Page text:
9. Table 1 2011 2012 statistics of RC population fourth draft by the Pastoral Research Centre Trust, an independent research organization
  10. Table 7 – Religion, Scotland, 2001 and 2011 by the Scottish Census2011
  11. "Scotland's Census 2011 – Table KS209SCb" (PDF). Retrieved 26 September 2013.<templatestyles src="Module:Citation/CS1/styles.css"></templatestyles>
  12. [1]
  13. [ census 2011 Scottish Census Results by concil area]

Further reading

  • Beck, George Andrew, ed. The English Catholics, 1850–1950 (1950), scholarly essays
  • Corrin, Jay P. Catholic Progressives in England After Vatican II (University of Notre Dame Press; 2013) 536 pages;
  • Dures, Alan. English Catholicism, 1558–1642: Continuity and Change (1983)
  • Harris, Alana. Faith in the Family: A Lived Religious History of English Catholicism, 1945–1982 (2013); the impact of the Second Vatican Council on the ordinary believer
  • Heimann, Mary. Catholic Devotion in Victorian England (1995) online
  • Hughes, Philip. The Catholic Question, 1688–1829: A Study in Political History (1929)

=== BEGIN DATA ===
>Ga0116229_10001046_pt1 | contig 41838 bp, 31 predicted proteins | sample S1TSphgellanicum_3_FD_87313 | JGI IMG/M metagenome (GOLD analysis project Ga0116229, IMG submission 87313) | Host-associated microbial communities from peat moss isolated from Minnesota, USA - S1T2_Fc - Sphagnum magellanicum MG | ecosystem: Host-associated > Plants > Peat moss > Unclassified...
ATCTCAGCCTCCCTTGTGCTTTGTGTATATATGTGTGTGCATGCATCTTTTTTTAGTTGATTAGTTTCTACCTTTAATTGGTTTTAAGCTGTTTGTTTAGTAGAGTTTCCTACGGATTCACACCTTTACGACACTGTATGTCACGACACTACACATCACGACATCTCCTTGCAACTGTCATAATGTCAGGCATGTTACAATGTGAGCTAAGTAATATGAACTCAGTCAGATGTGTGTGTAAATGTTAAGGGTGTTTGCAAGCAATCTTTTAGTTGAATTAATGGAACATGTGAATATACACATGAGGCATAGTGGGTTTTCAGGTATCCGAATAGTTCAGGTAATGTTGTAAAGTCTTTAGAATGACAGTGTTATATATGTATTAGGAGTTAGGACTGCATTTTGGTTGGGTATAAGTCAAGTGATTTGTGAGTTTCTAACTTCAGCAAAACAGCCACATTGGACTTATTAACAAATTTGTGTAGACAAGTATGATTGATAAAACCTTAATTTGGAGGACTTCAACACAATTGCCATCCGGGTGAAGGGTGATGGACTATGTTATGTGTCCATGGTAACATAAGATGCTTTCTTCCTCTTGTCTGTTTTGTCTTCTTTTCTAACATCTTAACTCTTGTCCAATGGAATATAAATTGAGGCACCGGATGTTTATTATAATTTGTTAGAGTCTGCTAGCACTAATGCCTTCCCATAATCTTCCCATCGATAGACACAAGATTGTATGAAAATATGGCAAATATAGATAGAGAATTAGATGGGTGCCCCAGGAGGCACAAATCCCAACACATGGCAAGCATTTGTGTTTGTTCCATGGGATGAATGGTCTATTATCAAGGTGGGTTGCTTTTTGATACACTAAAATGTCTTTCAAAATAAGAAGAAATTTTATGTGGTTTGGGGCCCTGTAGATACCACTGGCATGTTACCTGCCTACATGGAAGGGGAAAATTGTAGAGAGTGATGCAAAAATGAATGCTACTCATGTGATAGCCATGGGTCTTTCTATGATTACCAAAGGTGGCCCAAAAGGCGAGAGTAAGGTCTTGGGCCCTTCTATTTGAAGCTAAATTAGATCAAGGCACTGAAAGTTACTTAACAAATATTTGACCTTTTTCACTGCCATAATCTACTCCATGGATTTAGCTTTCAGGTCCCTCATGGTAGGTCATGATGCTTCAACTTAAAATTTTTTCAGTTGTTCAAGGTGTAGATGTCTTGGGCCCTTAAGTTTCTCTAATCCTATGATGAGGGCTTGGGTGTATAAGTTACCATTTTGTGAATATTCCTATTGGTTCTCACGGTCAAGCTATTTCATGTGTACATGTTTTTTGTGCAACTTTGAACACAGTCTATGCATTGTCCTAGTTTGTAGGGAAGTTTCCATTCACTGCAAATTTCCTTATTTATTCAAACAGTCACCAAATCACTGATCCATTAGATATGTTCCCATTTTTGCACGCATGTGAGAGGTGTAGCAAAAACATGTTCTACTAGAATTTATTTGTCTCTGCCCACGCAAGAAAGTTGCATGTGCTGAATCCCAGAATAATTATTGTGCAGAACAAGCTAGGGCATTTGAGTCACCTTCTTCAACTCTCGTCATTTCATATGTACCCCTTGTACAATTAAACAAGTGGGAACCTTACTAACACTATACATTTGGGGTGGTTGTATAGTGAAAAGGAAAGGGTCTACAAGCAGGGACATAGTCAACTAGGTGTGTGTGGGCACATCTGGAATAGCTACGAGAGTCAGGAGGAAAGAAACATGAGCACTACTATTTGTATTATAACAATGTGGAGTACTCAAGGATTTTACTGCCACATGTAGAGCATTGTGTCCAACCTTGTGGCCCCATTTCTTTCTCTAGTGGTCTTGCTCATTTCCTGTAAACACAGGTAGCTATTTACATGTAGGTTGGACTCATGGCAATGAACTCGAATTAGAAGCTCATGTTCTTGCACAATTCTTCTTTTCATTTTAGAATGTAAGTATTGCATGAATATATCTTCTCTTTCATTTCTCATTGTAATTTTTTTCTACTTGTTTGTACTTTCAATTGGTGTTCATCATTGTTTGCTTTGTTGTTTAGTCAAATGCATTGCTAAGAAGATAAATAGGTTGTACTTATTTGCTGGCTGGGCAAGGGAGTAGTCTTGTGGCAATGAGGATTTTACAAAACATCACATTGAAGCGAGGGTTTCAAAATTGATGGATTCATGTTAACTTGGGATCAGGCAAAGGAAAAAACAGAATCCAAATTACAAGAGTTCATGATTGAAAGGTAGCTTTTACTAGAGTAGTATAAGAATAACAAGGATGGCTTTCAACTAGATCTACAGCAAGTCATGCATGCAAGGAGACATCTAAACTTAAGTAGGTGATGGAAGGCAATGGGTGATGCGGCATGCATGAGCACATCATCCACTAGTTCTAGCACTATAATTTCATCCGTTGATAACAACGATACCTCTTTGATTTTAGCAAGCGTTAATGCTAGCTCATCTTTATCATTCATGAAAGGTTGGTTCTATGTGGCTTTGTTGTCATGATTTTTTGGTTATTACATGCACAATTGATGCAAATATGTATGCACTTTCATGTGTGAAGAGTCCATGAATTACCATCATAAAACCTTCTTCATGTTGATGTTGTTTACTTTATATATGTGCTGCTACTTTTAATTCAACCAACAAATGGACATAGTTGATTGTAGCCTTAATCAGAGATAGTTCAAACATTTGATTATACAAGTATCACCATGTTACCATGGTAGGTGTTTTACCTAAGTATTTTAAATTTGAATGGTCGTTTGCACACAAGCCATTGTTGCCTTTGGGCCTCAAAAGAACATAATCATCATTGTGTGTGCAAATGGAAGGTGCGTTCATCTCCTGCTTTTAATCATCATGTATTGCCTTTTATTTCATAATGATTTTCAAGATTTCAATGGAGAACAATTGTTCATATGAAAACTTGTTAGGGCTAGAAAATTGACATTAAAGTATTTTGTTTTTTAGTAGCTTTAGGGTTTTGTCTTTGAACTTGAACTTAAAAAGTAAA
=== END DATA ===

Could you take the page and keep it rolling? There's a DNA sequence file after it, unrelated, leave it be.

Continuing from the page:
• Latourette, Kenneth Scott. Christianity in a Revolutionary Age. Vol. I: The 19th Century in Europe; Background and the Roman Catholic Phase (1958), pp 451–59
  • Latourette, Kenneth Scott. Christianity in a Revolutionary Age. Vol. IV: The 20th Century in Europe; The Roman Catholic, Protestant and Eastern Churches (1961) pp 210–20
  • McClelland, Vincent Alan. Cardinal Manning: the Public Life and Influences, 1865–1892 (1962)
  • Mathew, David. Catholicism in England: the portrait of a minority: its culture and tradition (1955)
  • Mullet, Michael. Catholics in Britain and Ireland, 1558–1829 (1998) 236pp
  • Watkin, E. I Roman Catholicism in England from the Reformation to 1950 (1957)

Primary sources

  • Mullet, Michael. English Catholicism, 1680–1830 (2006) 2714 pages
  • Newman, John Henry. Lectures on the Present Position of Catholics in England (University of Notre Dame Press, 2000) 585pp; based on 6th edition of 1889

External links